This event has ended. View the official site or create your own event → Check it out
This event has ended. Create your own
View analytic
Sunday, September 27 • 9:32am - 10:05am
Broadband Industry Structure and Cybercrime: An Empirical Analysis

Sign up or log in to save this to your schedule and see who's attending!

Paper Link

Cybercrime continues to be a growing drain on the world economy. While admittedly a continual game of cat-and-mouse between the hackers and the minders of data stored and in transit, Internet service providers (ISPs) can play a pivotal role in reducing the incidence and effect of cybercrime. This paper builds on existing theoretical and empirical work to further explore the role of competition on the level of security provided by ISPs.

This paper primarily serves to test the findings of our theoretical analysis of the impact of competition on ISP incentives to invest in cybersecurity. There are many dimensions in the relationship between ISP competition and security investment. Increased competition might lower the margins for ISPs, resulting in lower security investment. Alternatively, if users are interested in greater security and can discern the relative security levels of the competing ISPs, competition might lead to increased security investment. Yet another possibility is that competition provides an opportunity to free ride on the security provided by the rival ISP, again reducing security investment. Our previous work shows theoretically how ISP incentives change in different competitive situations. In this paper we test those theoretical results by analyzing the number of infected users, signifying botnet prevention, and the duration of infection, showing botnet mitigation.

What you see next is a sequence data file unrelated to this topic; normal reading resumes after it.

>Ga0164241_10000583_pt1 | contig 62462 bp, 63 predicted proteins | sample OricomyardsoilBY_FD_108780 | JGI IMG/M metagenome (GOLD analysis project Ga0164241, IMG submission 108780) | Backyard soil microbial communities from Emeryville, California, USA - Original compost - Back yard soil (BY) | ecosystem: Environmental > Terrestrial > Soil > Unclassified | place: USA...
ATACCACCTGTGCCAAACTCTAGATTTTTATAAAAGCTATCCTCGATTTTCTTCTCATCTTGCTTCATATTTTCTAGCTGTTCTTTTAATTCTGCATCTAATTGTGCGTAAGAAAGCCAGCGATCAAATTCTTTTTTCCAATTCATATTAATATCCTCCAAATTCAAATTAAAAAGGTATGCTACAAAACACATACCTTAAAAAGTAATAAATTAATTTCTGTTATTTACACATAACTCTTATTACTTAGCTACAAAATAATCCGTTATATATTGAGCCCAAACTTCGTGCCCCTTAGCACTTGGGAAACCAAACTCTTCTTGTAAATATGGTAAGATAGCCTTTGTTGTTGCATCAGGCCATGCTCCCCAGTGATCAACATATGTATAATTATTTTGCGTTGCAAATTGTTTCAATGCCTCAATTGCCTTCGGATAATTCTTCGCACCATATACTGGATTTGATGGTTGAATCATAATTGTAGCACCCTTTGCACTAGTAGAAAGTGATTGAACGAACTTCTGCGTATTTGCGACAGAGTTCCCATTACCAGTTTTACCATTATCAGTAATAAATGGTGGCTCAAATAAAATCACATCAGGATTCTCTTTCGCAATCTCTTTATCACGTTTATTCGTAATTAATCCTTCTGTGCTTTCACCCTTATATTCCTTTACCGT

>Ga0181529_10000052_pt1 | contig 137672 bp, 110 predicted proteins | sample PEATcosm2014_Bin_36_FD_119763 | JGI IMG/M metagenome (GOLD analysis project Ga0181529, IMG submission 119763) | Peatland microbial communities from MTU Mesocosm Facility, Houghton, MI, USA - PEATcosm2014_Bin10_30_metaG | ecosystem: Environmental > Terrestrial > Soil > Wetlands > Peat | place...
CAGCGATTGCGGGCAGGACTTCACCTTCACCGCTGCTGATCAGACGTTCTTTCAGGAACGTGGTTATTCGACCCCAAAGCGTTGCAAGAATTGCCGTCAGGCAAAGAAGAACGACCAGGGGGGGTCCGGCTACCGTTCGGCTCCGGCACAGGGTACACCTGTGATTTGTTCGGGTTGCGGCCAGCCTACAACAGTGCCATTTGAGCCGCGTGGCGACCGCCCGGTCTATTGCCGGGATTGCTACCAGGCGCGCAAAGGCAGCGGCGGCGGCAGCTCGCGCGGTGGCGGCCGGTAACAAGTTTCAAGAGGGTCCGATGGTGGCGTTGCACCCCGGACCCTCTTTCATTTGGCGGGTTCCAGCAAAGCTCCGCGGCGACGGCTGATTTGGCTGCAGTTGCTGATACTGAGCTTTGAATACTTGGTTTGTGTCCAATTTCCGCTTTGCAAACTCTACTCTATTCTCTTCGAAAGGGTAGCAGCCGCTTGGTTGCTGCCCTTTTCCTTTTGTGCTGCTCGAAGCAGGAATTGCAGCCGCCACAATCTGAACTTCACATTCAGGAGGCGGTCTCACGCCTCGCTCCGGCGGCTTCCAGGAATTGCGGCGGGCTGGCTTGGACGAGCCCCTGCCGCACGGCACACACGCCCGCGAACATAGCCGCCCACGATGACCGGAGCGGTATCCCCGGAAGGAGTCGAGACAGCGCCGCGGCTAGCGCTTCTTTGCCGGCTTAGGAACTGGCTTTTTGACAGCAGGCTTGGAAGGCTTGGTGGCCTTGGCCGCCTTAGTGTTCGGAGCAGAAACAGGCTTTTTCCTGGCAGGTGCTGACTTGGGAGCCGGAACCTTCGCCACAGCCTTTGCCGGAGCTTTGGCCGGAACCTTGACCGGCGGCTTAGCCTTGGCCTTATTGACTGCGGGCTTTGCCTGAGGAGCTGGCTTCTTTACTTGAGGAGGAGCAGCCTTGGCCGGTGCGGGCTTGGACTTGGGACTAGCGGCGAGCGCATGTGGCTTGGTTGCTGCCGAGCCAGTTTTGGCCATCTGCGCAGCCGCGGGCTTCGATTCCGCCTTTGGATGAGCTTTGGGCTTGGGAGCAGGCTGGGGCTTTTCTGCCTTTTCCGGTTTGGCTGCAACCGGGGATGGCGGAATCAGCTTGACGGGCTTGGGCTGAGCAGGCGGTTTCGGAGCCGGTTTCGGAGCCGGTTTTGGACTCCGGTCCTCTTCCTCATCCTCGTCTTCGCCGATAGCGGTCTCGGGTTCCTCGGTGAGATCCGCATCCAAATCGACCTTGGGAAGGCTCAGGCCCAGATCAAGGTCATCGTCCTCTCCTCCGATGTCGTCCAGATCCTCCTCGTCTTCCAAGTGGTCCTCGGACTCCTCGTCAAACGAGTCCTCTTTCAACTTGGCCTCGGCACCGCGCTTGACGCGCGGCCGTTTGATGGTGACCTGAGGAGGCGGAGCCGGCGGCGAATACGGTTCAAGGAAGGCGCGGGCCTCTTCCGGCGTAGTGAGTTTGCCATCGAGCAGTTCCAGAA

A 2012 OECD study showed that ISPs have significant discretion, and variation, in how they address botnet mitigation. The authors of that study recognized and estimated many of the factors that can explain the sizable differences found in the security performance of ISPs, emphasizing the institutional and organizational characteristics that shape the ISPs’ incentives. (van Eeten et al 2010). The current paper builds on this by using updated data and placing greater emphasis on market structure. Competitive pressure in the ISP market is considered in the previous work with the use of a variable for average revenue per subscriber and market share, using a panel of observations of the spam generated by infected users for 40 countries in 2005-2009. These variables for competitive pressure were not found to be significant, implying no relationship. In order to look more directly at the effect of competition, we identify when ISPs are facing significant changes in the competition they face either through entry or exit, and test its significance in botnet infection prevention and mitigation using econometric methods. The data is obtained in a manner similar to that used in van Eeten et al 2012, with the development of a honeypot to attract the spam generated by infected machines. These spam messages are then traced back to their ISPs through identification of their IP addresses.


David Simpson

Chief Public Safety & Homeland Security Bureau, FCC


Carolyn Gideon

Asst Prof Int'l Communication and Tech Policy, Tufts University

Christiaan Hogendorn

Wesleyan University

Sunday September 27, 2015 9:32am - 10:05am
GMUSL - Room 120

Attendees (14)